Watercolor Painting

Watercolor painting is the process of using paints made of water
soluble pigments. As a result of selective color absorption, pigments
change the color of the light they reflect. Although paper is the
material of choice for watercolor painting, it is also done on
papyrus, bark, leather, canvas, fabric and wood.

Different countries have developed different techniques for this art
medium. In East India, inks are used and the painting is called scroll
painting or brush painting. In China and Japan, the main colors used
are black and brown, but even when other colors are used the painting
is monochrome.

Although it has been used for centuries for manuscript writing,
botanical and wildlife paintings are the oldest forms of watercolor
paintings. It was during the Renaissance that this medium became the
accepted form for botanical illustrations and it reached its peak in
the naturalist guides of the 19th century. For women, training in the
art of watercolor painting was one of the forms of education in the
18th century. Many professions also realized its value, such as
surveyors, mapmakers, military personnel and engineers because of the
ability of depicting terrain and fortifications.

The paint used in watercolor painting consists of four main properties:

Natural gum arabic is the preferred binder for these paints with
glycerin and honey added to improve the plasticity and dissolvability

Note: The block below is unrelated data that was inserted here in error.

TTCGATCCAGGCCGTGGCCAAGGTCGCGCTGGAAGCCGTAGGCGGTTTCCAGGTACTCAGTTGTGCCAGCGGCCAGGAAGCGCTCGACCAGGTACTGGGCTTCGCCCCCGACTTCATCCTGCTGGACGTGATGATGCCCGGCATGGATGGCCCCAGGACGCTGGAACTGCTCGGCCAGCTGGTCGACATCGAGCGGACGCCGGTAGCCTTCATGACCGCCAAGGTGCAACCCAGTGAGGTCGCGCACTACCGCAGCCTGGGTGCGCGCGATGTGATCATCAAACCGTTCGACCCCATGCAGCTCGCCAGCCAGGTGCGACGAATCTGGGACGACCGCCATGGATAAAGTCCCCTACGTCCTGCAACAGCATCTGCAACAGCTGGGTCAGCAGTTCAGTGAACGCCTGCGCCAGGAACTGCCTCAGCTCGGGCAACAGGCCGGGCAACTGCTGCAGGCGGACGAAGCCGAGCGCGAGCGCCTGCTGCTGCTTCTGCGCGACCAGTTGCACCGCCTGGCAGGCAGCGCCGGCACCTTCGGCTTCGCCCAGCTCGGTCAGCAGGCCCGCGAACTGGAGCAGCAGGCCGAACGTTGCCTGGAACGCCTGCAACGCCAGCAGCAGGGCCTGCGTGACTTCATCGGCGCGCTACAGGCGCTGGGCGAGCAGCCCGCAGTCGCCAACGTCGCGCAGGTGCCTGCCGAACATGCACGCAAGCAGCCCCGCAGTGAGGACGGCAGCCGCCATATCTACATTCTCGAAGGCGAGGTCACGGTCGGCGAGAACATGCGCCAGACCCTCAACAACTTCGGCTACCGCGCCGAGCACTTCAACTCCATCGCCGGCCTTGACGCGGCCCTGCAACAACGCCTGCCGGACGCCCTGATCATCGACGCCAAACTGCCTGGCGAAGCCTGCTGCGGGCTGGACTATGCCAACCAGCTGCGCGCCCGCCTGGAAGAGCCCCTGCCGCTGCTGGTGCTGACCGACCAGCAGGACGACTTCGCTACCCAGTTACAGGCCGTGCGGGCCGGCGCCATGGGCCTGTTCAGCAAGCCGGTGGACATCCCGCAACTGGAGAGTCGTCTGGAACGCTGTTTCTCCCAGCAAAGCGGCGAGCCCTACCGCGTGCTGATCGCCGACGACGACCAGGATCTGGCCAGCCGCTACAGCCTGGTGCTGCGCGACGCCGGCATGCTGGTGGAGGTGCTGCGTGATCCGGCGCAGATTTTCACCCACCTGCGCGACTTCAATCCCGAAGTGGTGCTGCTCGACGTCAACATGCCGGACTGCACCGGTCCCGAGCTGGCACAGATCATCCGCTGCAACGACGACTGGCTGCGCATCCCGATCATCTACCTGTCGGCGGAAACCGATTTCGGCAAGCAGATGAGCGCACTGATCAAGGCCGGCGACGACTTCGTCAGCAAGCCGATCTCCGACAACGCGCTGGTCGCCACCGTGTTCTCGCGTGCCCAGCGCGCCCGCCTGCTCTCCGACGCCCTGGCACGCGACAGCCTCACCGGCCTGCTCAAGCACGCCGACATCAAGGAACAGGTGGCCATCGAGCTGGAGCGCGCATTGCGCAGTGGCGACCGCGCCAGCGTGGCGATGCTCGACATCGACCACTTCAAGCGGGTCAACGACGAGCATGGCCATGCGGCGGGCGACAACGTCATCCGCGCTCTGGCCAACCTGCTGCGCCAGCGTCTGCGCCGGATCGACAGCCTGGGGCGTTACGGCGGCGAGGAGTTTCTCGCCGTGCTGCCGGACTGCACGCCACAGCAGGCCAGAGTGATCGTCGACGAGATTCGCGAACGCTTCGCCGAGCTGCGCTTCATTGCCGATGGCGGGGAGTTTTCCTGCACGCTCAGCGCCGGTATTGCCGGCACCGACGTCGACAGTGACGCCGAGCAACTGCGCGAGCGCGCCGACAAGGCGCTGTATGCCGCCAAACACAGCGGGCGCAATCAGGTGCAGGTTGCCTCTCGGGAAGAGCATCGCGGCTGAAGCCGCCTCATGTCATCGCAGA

of the binder. Other additives help to improve the shelf life of the
paint. Bodycolor is a watercolor used for painting people. It contains
a heavy pigment concentration to make it as opaque as possible.
Another technique is gouache, which is opaque because of the addition
of a colorless material, such as chalk.

Some of the methods used in watercolor painting include staining and
granulation. The paint used for staining is difficult to remove from
the material once it has dried, but when it is wet, the artist can
lighten the colors buy removing some or all of the stain. Granulation
is the appearance of separate pigment articles that are visible in the
painting. Other techniques include washes and glazes, In washes,
diluted paint is applied to a specific area of the painting to produce
one unified color. Glazes refer to the application of one color paint
over another so that the first color does come through. Wet in wet
refers to painting an area where the paint is still wet to produce a
striking effect.

There are two grades of paints – artist and student. Student grade
paints have less pigment and are cheaper than the artist variety.
There is also a variety of brushes used for various effects.